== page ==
The movie is set in the late sixties, when the mail, outside of the considerable expense of long distance calling, is the most efficient means of communication. It seems odd in a world of instant messaging, texting and Skype, where the concept of absence, at least in terms of sound and image, is almost unimaginable. But the script has no trouble getting the idea across.
Harvey Keitel shows up mid-way through, as a scout commander who takes over the search after his subordinate, played by Ed Norton, fails. His appearance here echoes his role in “Thelma and Louise,” but with an eye to making fun of the iconic aspects of Callie Khouri’s script.
“Moonrise Kingdom” barely runs 90 minutes, but every one of them adds to its momentum. Cinematographer Robert Yeoman’s off kilter framing and wandering camera are a good fit for the material. Like so many post-modern comedies, the style draws attention to the conventions of filmmaking, becoming a kind of in joke between the creators and the observers. In this case it works. The script remains above the smug superiority of siding with either the kids or their elders; none of the characters, with the possible exception of a social worker, played by Tilda Swinton, gets short changed by parody.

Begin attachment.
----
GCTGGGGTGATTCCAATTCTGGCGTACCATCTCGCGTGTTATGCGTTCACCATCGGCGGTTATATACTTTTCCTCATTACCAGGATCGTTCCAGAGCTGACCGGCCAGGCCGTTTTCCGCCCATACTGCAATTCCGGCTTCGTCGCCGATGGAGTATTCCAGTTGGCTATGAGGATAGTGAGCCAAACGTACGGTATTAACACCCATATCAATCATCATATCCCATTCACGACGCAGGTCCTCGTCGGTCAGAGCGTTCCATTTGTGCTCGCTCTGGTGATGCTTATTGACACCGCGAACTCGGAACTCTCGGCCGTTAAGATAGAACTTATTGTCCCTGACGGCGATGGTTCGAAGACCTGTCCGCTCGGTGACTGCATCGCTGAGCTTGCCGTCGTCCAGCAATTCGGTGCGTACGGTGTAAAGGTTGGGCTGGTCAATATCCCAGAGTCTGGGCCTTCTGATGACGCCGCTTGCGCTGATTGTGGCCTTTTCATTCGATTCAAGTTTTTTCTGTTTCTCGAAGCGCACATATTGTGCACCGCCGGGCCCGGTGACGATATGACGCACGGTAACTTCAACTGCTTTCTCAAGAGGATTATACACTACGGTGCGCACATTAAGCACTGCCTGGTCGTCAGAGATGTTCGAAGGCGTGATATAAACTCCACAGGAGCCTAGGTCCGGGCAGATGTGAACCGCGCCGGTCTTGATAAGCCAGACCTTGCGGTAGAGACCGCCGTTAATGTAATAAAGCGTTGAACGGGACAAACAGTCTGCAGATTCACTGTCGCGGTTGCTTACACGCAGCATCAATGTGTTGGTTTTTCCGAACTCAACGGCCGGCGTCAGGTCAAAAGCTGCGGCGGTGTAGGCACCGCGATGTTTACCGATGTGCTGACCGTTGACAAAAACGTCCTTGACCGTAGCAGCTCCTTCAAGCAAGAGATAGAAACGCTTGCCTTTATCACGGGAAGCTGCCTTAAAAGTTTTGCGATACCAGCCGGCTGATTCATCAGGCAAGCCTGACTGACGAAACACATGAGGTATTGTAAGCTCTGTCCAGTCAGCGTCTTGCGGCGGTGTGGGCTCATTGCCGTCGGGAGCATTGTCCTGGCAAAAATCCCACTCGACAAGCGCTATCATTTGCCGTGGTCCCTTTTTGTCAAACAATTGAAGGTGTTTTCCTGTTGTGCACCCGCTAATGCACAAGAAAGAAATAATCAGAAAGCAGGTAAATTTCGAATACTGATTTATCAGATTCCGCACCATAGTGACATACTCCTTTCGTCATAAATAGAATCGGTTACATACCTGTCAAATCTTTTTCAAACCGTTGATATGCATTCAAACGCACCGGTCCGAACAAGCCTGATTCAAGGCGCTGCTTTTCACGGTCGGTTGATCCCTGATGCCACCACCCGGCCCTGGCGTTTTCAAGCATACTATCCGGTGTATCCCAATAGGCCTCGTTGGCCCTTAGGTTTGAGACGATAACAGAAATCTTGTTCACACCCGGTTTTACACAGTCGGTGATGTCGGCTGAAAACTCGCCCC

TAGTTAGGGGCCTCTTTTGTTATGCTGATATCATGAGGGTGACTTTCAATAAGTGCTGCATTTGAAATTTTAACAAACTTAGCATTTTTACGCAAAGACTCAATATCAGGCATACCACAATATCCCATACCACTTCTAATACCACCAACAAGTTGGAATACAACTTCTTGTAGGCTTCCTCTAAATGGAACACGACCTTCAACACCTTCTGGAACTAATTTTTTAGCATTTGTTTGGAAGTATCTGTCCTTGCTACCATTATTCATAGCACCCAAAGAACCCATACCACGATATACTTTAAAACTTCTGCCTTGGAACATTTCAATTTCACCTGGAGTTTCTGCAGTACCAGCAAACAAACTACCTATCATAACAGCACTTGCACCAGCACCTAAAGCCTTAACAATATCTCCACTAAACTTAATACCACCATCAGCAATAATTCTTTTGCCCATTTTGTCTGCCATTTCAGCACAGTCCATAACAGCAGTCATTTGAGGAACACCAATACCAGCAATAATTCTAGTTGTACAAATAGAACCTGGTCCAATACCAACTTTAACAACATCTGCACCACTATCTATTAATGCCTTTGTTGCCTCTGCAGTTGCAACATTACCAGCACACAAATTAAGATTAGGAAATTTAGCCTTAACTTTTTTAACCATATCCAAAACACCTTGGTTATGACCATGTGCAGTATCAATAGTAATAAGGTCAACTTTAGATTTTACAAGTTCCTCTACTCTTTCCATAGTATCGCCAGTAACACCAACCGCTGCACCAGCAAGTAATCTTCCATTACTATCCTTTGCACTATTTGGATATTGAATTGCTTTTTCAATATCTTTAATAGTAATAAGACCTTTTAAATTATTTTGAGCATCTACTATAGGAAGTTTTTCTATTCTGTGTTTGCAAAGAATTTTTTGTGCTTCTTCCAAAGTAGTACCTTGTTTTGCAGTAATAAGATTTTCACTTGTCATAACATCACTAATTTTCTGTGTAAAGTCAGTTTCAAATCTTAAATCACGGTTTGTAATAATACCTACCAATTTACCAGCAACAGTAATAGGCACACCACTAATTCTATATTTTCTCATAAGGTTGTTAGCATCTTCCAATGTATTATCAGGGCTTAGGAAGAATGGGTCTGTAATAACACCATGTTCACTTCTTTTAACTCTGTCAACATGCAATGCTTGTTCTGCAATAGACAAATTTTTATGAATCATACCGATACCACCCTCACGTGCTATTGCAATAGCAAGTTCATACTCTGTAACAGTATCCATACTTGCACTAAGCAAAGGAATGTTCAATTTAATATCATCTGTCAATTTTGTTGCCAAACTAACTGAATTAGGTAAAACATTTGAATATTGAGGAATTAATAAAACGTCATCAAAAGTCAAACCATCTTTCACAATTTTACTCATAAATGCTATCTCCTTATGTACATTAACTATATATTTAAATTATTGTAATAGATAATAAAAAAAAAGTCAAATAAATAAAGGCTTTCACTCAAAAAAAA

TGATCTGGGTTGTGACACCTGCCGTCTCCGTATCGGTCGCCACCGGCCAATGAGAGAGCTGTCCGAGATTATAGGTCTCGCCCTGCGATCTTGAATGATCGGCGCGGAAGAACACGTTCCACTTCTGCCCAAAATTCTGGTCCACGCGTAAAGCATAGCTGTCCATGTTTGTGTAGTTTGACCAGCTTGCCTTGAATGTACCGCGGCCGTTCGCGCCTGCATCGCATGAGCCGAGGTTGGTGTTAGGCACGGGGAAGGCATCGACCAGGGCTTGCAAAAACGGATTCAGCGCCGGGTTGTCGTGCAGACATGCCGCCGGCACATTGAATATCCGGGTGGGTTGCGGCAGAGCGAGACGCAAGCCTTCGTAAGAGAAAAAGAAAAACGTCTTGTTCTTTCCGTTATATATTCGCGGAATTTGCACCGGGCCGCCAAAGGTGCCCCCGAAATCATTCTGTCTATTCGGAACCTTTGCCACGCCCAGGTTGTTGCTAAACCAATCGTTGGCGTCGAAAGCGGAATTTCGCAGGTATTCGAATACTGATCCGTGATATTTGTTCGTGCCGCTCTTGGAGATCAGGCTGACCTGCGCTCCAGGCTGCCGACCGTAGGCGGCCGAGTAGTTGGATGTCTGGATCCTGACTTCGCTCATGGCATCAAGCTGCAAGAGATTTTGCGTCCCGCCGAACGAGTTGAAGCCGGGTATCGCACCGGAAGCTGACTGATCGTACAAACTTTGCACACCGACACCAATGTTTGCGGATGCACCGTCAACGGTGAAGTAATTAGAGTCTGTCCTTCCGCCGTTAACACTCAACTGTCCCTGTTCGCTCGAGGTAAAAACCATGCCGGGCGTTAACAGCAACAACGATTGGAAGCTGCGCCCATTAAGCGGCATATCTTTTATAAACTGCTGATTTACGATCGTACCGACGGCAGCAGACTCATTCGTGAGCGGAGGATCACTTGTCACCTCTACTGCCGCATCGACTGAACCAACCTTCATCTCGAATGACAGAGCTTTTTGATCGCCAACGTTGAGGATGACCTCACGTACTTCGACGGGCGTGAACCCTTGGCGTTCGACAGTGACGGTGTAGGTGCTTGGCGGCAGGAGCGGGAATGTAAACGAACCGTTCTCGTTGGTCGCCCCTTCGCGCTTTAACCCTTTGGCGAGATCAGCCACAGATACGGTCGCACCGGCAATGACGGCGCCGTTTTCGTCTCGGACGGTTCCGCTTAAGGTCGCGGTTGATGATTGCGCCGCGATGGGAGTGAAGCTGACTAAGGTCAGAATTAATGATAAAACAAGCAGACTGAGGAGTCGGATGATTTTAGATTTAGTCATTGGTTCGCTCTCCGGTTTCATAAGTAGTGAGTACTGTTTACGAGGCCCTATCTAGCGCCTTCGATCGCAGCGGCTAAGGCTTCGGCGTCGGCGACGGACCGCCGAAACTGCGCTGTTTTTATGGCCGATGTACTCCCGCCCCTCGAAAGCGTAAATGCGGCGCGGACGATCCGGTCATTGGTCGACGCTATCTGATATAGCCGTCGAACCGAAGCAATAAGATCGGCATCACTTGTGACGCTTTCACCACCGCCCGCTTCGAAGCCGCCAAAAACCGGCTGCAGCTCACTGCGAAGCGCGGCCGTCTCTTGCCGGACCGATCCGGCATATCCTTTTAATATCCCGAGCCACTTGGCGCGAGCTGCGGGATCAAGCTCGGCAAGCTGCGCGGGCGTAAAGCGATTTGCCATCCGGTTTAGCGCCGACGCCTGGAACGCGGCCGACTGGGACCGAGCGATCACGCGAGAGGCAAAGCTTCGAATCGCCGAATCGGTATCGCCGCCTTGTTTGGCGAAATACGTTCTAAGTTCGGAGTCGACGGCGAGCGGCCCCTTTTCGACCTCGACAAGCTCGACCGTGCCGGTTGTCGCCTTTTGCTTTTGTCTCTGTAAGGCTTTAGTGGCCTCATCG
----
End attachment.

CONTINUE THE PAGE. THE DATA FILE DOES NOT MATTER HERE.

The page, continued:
The story stumbles a bit, during several half-baked finales. There are moments when Anderson’s direction veers into the self-consciousness that soured “The Darjeeling Limited,” “The Life Aquatic,” and to a lesser extent, “The Royal Tennenbaums.” But after minor lapses “Moonrise Kingdom” ends on a note wry comedy that compensates for the two or three mannered minutes that precede it. All and all it’s one of the most enjoyable movies of the year.
“Moonrise Kingdom” isn’t playing local theaters, but it will be coming soon.
Looking back at Sasha Baron Cohen’s “Dictator”
About halfway through “The Dictator” I surrendered to my baser instincts and went with it. Resistance became impossible. A lot of it was just too funny.
The latest Sasha Baron Cohen isn’t the explosive frontal assault that was “Borat.” And it lacks the vulgar leaps into fantasy that distinguished its poor relation, “Bruno.” But Cohen’s obsessive comic energy finally overcomes the limp direction and strait jacketed story line that keeps his first narrative feature earthbound. And for every misfire in the scattershot script, there are two hits. Since those hits keep you laughing through the slower passages, and outnumber them about two to one, you have no choice but to give in to the thing.